Our journey started in early childhood with the misdiagnosis of ADD and multiple delays in development; walking, toilet training, speech and behavioral problems. From age eight to fourteen, our family was preconditioned to our son’s moodiness, isolation, combativeness, tantrums and intense fears as just personality traits. At age fifteen, he had a nervous breakdown and it became clear to us the underlying issue of mental illness.
There began, the intense self education and awareness of mental illness. Our family struggled for understanding and acceptance of our son’s condition that could not be cured. Part of that understanding was acknowledging mental illness in our son’s maternal grandmother and great grandmother both who were Bipolar disorder. The great grandmother spent years in state mental institutions and incapacitated by illness, placed in a rest home at age 55. The grandmother remains unmedicated and denies mental illness even after two hospitalizations.
Upon learning that bipolar disorder has a bleak treatment outcome in children; it was paramount to us to consult with the best physicians in child psychiatry for guidance. After visiting with multiple psychiatrists, it became clear that managing this illness and effective treatments were less than stellar. If ever there was validation to the phrase, “the cure is worse than the illness” is the medications prescribed for bipolar disorder illness. Further, these meds left my son overly sedated and did not eliminate his symptoms.
Upon visiting a prominent research hospital in the Southeast, we were directed to Dr. Papolos. We made a direct stop at the bookstore to buy the book, The Bipolar Child. After reading the book, we began to hope that Dr. Papolos could help our son. During consultation, bipolar disorder diagnosis was confirmed, not the cornucopia of catch all co-morbid conditions or schizophrenia that local doctors felt compelled to discuss through the DSM-IV tool. We learned that bipolar disorder is thought to be genetic (no surprise to us with our family history), and that the Juvenile Bipolar Research Foundation (www.JBRF.org) is conducting private research to better understand the genetic connection.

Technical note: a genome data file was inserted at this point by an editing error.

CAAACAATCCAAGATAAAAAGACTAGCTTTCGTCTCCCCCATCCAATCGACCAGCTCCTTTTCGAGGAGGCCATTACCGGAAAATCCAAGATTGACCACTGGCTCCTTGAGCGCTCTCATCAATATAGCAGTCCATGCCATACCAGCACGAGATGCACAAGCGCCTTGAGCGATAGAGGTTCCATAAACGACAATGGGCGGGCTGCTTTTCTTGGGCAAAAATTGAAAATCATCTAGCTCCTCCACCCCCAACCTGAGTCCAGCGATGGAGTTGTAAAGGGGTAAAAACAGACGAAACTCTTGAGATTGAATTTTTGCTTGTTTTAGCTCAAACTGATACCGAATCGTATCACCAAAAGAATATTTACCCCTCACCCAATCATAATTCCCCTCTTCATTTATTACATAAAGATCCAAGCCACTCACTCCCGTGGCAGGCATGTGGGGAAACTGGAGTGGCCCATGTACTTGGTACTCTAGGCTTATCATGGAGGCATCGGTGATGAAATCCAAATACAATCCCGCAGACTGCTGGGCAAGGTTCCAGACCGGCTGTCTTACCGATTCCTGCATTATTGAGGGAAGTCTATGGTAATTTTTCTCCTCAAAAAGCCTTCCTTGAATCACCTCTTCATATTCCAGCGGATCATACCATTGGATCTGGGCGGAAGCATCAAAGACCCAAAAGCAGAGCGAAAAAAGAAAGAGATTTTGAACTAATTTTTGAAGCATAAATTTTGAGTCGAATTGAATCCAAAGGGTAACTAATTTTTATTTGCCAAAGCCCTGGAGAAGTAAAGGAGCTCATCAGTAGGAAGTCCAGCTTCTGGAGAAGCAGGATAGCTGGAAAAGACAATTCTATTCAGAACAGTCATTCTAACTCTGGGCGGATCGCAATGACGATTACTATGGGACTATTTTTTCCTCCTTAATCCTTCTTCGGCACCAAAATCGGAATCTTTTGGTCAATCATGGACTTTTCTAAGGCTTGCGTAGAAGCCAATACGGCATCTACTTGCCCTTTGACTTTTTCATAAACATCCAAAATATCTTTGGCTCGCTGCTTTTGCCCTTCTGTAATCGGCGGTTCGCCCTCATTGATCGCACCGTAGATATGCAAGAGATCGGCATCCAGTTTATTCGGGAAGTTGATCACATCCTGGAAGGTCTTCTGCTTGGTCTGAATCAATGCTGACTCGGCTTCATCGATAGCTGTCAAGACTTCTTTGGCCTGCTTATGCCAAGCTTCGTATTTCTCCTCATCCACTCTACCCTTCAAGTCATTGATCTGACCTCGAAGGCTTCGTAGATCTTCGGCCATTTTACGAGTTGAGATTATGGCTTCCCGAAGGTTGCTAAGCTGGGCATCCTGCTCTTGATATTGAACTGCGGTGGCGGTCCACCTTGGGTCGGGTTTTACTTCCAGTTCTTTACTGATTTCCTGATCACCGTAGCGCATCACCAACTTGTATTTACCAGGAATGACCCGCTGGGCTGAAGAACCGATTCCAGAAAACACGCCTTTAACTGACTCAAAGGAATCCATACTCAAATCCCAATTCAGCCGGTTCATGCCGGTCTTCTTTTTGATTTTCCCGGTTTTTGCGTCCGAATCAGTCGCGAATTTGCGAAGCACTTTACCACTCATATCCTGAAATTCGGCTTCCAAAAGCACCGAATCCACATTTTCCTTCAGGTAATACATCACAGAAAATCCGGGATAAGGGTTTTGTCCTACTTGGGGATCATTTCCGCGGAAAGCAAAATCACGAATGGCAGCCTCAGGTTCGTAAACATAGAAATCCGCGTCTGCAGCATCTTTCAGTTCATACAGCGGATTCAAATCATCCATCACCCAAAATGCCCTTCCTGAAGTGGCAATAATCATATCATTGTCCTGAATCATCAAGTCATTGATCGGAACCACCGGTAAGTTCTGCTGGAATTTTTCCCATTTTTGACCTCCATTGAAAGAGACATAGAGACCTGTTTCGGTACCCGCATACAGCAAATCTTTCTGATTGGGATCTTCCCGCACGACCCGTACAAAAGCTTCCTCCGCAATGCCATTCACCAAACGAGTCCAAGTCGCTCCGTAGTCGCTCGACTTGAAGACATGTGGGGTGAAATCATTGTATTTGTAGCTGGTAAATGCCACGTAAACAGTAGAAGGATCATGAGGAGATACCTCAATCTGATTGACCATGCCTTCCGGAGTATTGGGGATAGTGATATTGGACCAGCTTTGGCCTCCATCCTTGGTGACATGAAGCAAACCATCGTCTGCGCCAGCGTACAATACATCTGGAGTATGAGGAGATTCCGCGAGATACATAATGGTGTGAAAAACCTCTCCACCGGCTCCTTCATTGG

Dr. Papolos introduced us to a novel treatment for managing bipolar disorder. Since Feb. 2012, our son has been using ketamine to control his symptoms. It has not been an easy transition with ketamine. Rather, like all the other meds, it has been an educated trial and error process of adjustments. What is dramatically different with Dr. Papolos’s approach is that my son’s symptoms are tracked on a daily basis with weekly communication to discuss our son’s progress. No child psychiatrist during our journey has practiced this level of attention to detail and commitment to understanding/managing the symptoms of my son’s illness.
The ketamine did not miraculously heal my son which is an unrealistic expectation. Ketamine effectively addressed the crippling fear and mood swings, thereby provided him confidence to begin reaching out to others. Overnight, the ketamine gave our son communication skills he never had. He reports feeling like the blinders are removed, allowing awareness of everything around him.
Two years have passed since our son’s hospitalization and he is looking forward to college. He is now shaving, driving, and attending to chores without supervision. He is getting along with his brother and not trying to physically hurt the family pet. He administers ketamine by himself with our supervision and remembers to take his meds on his own. Without ketamine, this was not remotely possible on his medications. He has a best friend and is talking to girls at school. Next year will be the prom!